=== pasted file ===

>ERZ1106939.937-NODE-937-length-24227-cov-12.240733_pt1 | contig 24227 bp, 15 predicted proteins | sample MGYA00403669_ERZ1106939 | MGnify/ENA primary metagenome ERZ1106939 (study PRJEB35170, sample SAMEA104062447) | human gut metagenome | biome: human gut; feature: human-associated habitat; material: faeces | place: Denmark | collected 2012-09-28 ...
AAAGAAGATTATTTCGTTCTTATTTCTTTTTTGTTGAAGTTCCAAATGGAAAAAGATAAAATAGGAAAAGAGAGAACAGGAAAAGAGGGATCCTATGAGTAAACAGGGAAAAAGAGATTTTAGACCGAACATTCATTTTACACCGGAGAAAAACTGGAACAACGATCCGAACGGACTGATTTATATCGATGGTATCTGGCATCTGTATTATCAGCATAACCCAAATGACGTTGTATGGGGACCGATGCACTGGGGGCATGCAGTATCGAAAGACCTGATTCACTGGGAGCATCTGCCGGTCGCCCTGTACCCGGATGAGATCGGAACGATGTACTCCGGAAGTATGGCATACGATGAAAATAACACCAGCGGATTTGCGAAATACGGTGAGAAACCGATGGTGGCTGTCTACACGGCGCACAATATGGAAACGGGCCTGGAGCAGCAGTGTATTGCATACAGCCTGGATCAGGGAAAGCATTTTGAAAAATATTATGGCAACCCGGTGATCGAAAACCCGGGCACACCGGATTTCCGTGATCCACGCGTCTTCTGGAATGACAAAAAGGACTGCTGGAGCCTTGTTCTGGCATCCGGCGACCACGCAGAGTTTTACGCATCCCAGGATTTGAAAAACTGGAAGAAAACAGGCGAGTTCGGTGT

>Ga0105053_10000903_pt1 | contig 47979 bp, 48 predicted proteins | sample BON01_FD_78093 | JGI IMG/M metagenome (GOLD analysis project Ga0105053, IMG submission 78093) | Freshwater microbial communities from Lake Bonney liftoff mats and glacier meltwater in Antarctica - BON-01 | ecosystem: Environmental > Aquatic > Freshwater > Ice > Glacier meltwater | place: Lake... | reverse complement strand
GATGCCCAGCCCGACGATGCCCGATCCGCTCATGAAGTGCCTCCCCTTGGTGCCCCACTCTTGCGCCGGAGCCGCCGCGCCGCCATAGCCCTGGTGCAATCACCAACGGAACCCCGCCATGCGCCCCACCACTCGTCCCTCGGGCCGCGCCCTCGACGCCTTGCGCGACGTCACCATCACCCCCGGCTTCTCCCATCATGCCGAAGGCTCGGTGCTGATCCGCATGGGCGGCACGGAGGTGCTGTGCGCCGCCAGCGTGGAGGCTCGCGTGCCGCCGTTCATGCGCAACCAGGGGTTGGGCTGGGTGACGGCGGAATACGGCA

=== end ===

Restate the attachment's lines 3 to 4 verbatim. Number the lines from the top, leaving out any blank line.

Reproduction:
>Ga0105053_10000903_pt1 | contig 47979 bp, 48 predicted proteins | sample BON01_FD_78093 | JGI IMG/M metagenome (GOLD analysis project Ga0105053, IMG submission 78093) | Freshwater microbial communities from Lake Bonney liftoff mats and glacier meltwater in Antarctica - BON-01 | ecosystem: Environmental > Aquatic > Freshwater > Ice > Glacier meltwater | place: Lake... | reverse complement strand
GATGCCCAGCCCGACGATGCCCGATCCGCTCATGAAGTGCCTCCCCTTGGTGCCCCACTCTTGCGCCGGAGCCGCCGCGCCGCCATAGCCCTGGTGCAATCACCAACGGAACCCCGCCATGCGCCCCACCACTCGTCCCTCGGGCCGCGCCCTCGACGCCTTGCGCGACGTCACCATCACCCCCGGCTTCTCCCATCATGCCGAAGGCTCGGTGCTGATCCGCATGGGCGGCACGGAGGTGCTGTGCGCCGCCAGCGTGGAGGCTCGCGTGCCGCCGTTCATGCGCAACCAGGGGTTGGGCTGGGTGACGGCGGAATACGGCA